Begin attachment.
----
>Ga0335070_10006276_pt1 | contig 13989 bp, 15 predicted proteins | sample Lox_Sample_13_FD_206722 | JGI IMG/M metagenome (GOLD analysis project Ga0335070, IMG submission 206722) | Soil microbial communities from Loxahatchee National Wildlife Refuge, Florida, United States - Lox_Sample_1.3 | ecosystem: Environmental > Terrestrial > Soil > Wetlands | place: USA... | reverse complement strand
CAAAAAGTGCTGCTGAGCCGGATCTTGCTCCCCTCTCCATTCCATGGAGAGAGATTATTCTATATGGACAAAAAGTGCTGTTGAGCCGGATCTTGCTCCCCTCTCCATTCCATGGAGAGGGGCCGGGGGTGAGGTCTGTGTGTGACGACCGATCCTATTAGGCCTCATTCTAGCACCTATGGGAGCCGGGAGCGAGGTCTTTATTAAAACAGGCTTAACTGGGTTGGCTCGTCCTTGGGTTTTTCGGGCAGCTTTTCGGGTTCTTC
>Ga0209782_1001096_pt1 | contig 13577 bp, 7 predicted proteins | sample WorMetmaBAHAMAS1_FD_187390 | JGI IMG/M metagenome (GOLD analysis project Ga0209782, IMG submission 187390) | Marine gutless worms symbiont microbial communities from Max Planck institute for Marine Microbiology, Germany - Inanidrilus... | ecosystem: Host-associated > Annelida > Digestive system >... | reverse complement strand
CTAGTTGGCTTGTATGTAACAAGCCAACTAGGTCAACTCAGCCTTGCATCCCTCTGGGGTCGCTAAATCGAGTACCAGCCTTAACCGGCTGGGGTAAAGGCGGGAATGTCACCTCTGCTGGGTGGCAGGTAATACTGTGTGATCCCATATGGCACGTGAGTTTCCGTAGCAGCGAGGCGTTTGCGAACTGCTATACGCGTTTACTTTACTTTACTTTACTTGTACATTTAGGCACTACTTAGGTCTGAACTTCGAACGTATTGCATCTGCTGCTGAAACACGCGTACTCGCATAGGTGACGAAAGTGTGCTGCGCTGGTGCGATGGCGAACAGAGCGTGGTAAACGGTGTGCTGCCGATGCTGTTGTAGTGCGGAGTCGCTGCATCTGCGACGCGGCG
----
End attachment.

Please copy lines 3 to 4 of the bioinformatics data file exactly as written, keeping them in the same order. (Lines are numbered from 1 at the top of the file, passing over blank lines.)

>Ga0209782_1001096_pt1 | contig 13577 bp, 7 predicted proteins | sample WorMetmaBAHAMAS1_FD_187390 | JGI IMG/M metagenome (GOLD analysis project Ga0209782, IMG submission 187390) | Marine gutless worms symbiont microbial communities from Max Planck institute for Marine Microbiology, Germany - Inanidrilus... | ecosystem: Host-associated > Annelida > Digestive system >... | reverse complement strand
CTAGTTGGCTTGTATGTAACAAGCCAACTAGGTCAACTCAGCCTTGCATCCCTCTGGGGTCGCTAAATCGAGTACCAGCCTTAACCGGCTGGGGTAAAGGCGGGAATGTCACCTCTGCTGGGTGGCAGGTAATACTGTGTGATCCCATATGGCACGTGAGTTTCCGTAGCAGCGAGGCGTTTGCGAACTGCTATACGCGTTTACTTTACTTTACTTTACTTGTACATTTAGGCACTACTTAGGTCTGAACTTCGAACGTATTGCATCTGCTGCTGAAACACGCGTACTCGCATAGGTGACGAAAGTGTGCTGCGCTGGTGCGATGGCGAACAGAGCGTGGTAAACGGTGTGCTGCCGATGCTGTTGTAGTGCGGAGTCGCTGCATCTGCGACGCGGCG